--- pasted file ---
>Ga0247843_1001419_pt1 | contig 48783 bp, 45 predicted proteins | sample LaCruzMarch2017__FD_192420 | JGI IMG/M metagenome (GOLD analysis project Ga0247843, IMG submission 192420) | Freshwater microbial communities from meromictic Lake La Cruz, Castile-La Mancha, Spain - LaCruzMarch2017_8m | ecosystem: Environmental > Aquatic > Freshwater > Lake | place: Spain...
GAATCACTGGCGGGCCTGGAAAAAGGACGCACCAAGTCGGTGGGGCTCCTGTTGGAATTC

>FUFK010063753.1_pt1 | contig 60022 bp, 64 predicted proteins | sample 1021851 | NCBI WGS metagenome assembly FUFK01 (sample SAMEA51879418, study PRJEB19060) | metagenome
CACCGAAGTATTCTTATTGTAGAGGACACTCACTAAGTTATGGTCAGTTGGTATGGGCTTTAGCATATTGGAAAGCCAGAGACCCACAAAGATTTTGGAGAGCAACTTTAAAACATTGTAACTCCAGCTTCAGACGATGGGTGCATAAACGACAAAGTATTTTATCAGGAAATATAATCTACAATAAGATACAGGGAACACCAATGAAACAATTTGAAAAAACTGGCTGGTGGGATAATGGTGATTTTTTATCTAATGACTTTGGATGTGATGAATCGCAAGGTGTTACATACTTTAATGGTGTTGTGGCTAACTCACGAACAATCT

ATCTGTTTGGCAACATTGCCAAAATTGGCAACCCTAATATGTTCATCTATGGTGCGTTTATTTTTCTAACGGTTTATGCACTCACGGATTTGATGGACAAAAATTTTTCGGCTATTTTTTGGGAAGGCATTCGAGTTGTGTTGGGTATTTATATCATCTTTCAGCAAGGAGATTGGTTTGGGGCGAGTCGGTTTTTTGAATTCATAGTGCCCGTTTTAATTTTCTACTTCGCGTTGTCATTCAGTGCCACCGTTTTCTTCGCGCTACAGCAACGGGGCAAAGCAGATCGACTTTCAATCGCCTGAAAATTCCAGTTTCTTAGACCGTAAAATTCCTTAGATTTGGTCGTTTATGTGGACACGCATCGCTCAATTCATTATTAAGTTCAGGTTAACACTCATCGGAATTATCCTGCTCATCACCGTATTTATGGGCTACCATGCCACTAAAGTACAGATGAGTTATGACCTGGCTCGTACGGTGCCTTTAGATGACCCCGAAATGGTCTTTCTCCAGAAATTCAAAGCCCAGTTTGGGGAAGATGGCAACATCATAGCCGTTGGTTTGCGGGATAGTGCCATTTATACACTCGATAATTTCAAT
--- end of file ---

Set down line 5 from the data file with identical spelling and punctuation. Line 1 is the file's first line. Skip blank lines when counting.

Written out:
ATCTGTTTGGCAACATTGCCAAAATTGGCAACCCTAATATGTTCATCTATGGTGCGTTTATTTTTCTAACGGTTTATGCACTCACGGATTTGATGGACAAAAATTTTTCGGCTATTTTTTGGGAAGGCATTCGAGTTGTGTTGGGTATTTATATCATCTTTCAGCAAGGAGATTGGTTTGGGGCGAGTCGGTTTTTTGAATTCATAGTGCCCGTTTTAATTTTCTACTTCGCGTTGTCATTCAGTGCCACCGTTTTCTTCGCGCTACAGCAACGGGGCAAAGCAGATCGACTTTCAATCGCCTGAAAATTCCAGTTTCTTAGACCGTAAAATTCCTTAGATTTGGTCGTTTATGTGGACACGCATCGCTCAATTCATTATTAAGTTCAGGTTAACACTCATCGGAATTATCCTGCTCATCACCGTATTTATGGGCTACCATGCCACTAAAGTACAGATGAGTTATGACCTGGCTCGTACGGTGCCTTTAGATGACCCCGAAATGGTCTTTCTCCAGAAATTCAAAGCCCAGTTTGGGGAAGATGGCAACATCATAGCCGTTGGTTTGCGGGATAGTGCCATTTATACACTCGATAATTTCAAT